We can turn to political sage and former Louisiana state senator Sixty Rayburn, who was well known for his folksy sayings during legislative sessions. He often urged his colleagues to never forget the folks back home when deciding issues at the state capitol. Sixty put it this way. “Always dance with the one that brought you.” It’s a lesson Bobby Jindal forgot during his final years as governor and during his quixotic campaign for president.
Jindal’s early appeal was that he was a young, articulate republican governor with an Indian American background. He wasn’t just another old white guy that has been the foundation of the national Republican Party in recent years. Most Louisianans don’t remember what a dynamo of youth and energy he radiated in his early political career. He was insatiable in traveling the state and seeking out problems to solve.
I remember back in 2005, following Hurricane Katrina, when I was having lunch with a local south Louisiana mayor. Jindal was a congressman at that time, but did not represent that part of the state. The mayor commented that Jindal regularly called to offer federal help, and shared his cell phone number. “He was doing the same for other officials all over the state,” he remembered. “The young fellow seemed to be everywhere.”
Jindal took the same approach in his early tenure as governor. His governing style was “hands on,” and he was readily available to the press and to the public. In fact, he was criticized by some for traveling each Sunday to a different church in the state, particularly in north Louisiana. His popularity was sky high.
But then his hubris got the best of him. National republicans, desperate to show that the GOP could grow a bigger tent, began embellishing the young governor as a future national leader. Ego took over, and Jindal began his quest to build a national image while ignoring Louisiana concerns. Governing Louisiana became an afterthought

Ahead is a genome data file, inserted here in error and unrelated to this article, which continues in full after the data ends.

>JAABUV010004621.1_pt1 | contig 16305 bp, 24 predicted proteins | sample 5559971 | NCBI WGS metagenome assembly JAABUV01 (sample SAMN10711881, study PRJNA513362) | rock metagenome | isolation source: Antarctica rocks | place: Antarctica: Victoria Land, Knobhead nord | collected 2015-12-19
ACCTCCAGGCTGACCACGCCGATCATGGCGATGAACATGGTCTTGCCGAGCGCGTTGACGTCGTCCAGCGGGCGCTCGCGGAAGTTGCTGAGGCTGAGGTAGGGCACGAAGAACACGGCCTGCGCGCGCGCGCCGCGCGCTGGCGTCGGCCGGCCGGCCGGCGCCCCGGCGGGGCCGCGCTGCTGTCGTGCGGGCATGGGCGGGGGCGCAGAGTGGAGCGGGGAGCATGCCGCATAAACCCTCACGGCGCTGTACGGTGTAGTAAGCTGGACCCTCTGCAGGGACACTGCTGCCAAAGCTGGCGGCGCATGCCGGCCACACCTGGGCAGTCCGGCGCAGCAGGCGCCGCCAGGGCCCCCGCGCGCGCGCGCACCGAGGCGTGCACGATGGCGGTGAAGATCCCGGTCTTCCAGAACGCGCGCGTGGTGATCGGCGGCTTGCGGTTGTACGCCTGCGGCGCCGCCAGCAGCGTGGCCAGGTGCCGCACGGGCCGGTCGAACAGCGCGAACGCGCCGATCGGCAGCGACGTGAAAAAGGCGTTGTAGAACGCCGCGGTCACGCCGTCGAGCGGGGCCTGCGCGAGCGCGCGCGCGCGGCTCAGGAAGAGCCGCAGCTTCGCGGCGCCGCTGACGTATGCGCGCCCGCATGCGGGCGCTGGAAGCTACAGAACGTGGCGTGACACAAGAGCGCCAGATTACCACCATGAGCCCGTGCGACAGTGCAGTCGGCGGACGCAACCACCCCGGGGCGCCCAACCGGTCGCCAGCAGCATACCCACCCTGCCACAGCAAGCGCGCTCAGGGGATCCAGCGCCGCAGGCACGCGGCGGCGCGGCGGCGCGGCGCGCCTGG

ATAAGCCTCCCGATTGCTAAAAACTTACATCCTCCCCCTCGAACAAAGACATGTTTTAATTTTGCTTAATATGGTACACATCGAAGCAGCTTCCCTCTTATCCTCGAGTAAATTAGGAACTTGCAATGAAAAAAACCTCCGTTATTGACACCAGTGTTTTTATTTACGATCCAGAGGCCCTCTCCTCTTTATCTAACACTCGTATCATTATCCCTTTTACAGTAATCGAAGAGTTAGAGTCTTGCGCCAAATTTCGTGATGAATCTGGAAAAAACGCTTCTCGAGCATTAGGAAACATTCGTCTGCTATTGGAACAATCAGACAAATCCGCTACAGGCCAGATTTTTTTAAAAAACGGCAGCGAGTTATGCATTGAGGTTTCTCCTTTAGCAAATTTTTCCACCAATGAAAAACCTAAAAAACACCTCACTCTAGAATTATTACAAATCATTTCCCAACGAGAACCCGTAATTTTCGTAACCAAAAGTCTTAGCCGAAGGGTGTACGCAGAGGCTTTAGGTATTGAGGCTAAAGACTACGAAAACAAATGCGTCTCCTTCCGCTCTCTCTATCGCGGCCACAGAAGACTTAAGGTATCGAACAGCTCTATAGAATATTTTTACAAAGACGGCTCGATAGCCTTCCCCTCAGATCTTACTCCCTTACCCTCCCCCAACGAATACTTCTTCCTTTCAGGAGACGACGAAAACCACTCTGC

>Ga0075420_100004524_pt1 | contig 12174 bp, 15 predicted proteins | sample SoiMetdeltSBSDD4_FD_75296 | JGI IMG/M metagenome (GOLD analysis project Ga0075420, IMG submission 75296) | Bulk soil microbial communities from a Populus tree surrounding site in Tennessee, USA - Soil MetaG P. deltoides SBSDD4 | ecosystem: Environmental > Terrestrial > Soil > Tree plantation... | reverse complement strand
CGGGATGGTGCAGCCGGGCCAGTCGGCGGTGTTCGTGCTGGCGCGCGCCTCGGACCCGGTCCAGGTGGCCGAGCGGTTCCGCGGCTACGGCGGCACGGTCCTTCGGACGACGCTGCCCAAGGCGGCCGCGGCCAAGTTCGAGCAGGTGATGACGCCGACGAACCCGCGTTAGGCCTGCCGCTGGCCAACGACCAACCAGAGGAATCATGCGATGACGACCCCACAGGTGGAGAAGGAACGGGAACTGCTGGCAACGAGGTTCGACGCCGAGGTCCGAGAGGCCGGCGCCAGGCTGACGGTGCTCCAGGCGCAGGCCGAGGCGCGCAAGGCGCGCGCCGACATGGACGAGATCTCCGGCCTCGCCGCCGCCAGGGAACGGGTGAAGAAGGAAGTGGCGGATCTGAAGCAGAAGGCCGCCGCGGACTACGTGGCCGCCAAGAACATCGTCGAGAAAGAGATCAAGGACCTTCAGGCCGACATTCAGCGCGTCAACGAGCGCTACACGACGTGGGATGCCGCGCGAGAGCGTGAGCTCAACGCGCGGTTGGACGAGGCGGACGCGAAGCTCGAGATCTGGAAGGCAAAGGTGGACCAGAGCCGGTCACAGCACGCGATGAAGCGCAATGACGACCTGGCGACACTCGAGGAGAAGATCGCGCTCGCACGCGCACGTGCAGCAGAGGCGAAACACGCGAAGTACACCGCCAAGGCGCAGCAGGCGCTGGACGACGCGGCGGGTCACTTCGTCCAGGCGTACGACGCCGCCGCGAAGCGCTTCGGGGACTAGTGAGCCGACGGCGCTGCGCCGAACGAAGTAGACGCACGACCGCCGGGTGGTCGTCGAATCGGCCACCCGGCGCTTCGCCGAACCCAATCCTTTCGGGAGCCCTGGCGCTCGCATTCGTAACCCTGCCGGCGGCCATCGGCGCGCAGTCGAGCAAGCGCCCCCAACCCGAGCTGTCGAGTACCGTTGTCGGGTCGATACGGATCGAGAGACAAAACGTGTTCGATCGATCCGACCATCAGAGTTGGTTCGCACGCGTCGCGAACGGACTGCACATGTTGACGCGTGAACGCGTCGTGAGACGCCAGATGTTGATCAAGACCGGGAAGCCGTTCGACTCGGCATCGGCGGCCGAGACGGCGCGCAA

Jindal counted on his policy experience as being a plus in attracting voters. Governor, congressman, and heading up health and education departments all were part of his resume’ of being a policy wonk. But most voters are not wonks. Numerous think tankers have been telling voters how to solve the nation’s problems for years, but with feeble success. Jindal got little traction with his institutional knowledge.
As his national campaign floundered, in desperation Jindal started lobbing grenades. He became incendiary in his rhetoric, staking out extreme positions on numerous issues that turned many voters off. Jindal’s rabble-rousing press releases were looked on by the national press as desperate efforts of a dying campaign.
But when all was said and done, it was the voters of Louisiana that pulled the plug on Jindal’s national ambitions. While Jindal traveled the country and abandoned his responsibilities as governor, financial problems continued to mount and voter frustrations boiled over. When he left office, Jindal’s unfavourability rating was at 70 percent, the worst rating by any governor in the past 100 years.
Louisianans became fed up with a chief executive who discarded his state responsibilities to further his own personal agenda. And this frustration was recognized by the national press. The line on Jindal across the country was that if he could not handle problems at home, how could he lead on a national level? Jindal’s demise did not happen on the campaign trail. He shot himself in the foot by ignoring Louisiana problems.
Jindal will no doubt continue to be blamed for all the state’s woes for years to come. Republicans did it for years putting the blame on Edwin Edwards. Beating up on past political leadership may be good politics, but it does not address solving the state’s fiscal mess. After campaign season, it will be time to move on.
Peace and Justice
Jim Brown’s syndicated column appears each week in numerous newspapers throughout the nation and on websites worldwide. You can read all his past columns and see continuing updates at http://www.jimbrownusa.com. You can also hear Jim’s nationally syndicated radio show each Sunday morning from 9:00 am till 11:00 am Central Time on the Genesis Radio Network, with a live stream at http://www.jimbrownusa.com.